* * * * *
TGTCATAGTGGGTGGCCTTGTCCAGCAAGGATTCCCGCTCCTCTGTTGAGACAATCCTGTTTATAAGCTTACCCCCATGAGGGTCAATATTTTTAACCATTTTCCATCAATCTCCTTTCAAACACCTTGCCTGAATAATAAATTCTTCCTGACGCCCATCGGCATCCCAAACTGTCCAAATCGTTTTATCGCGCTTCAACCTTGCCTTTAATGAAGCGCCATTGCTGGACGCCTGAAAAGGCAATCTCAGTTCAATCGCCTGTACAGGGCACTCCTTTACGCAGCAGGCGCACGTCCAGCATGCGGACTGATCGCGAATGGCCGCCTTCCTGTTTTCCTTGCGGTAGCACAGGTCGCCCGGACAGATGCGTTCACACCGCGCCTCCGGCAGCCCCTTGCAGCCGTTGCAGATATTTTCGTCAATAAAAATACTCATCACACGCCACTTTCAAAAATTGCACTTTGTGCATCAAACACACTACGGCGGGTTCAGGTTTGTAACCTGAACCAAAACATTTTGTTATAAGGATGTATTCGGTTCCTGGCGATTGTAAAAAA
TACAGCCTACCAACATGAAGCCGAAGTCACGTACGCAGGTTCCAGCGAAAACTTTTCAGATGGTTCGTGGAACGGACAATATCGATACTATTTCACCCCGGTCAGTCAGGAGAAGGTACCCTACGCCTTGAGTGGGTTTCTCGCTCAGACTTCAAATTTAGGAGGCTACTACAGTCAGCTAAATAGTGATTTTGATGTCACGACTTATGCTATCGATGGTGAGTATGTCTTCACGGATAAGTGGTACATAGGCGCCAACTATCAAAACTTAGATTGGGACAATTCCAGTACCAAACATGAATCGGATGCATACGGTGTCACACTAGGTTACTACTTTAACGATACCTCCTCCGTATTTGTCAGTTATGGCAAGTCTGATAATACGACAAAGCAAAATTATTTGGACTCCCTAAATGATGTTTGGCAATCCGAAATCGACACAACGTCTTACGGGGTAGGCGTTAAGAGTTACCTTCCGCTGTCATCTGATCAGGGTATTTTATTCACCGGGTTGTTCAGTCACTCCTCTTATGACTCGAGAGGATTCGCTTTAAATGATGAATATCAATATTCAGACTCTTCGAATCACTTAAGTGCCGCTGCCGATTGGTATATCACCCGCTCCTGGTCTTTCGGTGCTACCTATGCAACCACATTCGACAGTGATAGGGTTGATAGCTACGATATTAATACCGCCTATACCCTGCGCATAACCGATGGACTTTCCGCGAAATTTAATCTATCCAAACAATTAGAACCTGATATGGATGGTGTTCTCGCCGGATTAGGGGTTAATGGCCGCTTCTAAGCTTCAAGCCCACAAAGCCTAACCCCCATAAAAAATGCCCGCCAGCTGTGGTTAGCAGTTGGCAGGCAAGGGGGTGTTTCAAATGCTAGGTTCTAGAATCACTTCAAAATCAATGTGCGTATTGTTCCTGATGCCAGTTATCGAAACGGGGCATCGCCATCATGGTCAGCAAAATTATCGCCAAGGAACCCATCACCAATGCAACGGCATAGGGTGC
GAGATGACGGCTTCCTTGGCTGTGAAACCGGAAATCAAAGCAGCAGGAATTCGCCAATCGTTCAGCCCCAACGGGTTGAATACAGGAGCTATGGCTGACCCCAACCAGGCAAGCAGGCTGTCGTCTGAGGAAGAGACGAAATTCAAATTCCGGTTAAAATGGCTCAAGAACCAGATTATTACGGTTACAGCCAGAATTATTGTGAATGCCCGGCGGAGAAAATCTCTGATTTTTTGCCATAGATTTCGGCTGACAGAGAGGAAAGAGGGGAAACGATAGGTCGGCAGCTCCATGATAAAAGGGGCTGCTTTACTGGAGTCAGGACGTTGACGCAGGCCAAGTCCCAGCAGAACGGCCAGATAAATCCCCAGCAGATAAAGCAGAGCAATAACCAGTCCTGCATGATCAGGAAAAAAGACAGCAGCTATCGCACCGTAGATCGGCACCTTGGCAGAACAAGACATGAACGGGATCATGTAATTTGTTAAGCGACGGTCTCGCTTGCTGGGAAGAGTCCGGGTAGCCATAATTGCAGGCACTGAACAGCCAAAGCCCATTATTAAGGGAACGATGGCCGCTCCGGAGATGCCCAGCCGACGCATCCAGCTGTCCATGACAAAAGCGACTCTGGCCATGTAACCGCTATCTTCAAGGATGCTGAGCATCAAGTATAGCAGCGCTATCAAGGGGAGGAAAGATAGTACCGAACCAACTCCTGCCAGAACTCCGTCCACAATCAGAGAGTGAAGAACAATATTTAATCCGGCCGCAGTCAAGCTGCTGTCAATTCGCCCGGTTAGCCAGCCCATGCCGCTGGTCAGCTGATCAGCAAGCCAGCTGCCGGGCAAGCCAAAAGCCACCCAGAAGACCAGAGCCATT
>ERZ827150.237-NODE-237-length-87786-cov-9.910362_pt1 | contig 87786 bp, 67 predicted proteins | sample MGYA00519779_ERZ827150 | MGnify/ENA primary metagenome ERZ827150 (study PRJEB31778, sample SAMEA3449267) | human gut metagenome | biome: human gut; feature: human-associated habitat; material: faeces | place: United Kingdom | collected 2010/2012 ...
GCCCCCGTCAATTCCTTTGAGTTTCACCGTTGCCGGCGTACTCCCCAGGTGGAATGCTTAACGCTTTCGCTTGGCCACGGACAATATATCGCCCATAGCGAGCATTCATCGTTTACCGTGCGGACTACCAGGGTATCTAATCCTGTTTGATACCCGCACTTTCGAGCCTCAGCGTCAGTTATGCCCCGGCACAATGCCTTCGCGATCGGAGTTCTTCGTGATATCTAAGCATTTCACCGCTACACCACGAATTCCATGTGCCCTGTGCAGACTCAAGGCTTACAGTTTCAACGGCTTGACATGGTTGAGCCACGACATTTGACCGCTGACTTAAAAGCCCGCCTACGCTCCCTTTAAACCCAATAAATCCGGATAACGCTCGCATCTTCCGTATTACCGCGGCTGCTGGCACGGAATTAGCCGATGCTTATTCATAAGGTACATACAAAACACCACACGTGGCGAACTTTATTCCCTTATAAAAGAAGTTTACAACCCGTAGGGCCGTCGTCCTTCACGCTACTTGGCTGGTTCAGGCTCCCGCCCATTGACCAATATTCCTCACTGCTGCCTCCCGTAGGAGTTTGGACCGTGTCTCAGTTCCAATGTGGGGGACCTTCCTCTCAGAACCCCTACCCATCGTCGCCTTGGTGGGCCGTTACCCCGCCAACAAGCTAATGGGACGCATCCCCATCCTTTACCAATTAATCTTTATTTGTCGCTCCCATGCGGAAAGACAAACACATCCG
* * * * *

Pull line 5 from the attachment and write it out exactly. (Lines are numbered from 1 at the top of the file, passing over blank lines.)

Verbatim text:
GCCCCCGTCAATTCCTTTGAGTTTCACCGTTGCCGGCGTACTCCCCAGGTGGAATGCTTAACGCTTTCGCTTGGCCACGGACAATATATCGCCCATAGCGAGCATTCATCGTTTACCGTGCGGACTACCAGGGTATCTAATCCTGTTTGATACCCGCACTTTCGAGCCTCAGCGTCAGTTATGCCCCGGCACAATGCCTTCGCGATCGGAGTTCTTCGTGATATCTAAGCATTTCACCGCTACACCACGAATTCCATGTGCCCTGTGCAGACTCAAGGCTTACAGTTTCAACGGCTTGACATGGTTGAGCCACGACATTTGACCGCTGACTTAAAAGCCCGCCTACGCTCCCTTTAAACCCAATAAATCCGGATAACGCTCGCATCTTCCGTATTACCGCGGCTGCTGGCACGGAATTAGCCGATGCTTATTCATAAGGTACATACAAAACACCACACGTGGCGAACTTTATTCCCTTATAAAAGAAGTTTACAACCCGTAGGGCCGTCGTCCTTCACGCTACTTGGCTGGTTCAGGCTCCCGCCCATTGACCAATATTCCTCACTGCTGCCTCCCGTAGGAGTTTGGACCGTGTCTCAGTTCCAATGTGGGGGACCTTCCTCTCAGAACCCCTACCCATCGTCGCCTTGGTGGGCCGTTACCCCGCCAACAAGCTAATGGGACGCATCCCCATCCTTTACCAATTAATCTTTATTTGTCGCTCCCATGCGGAAAGACAAACACATCCG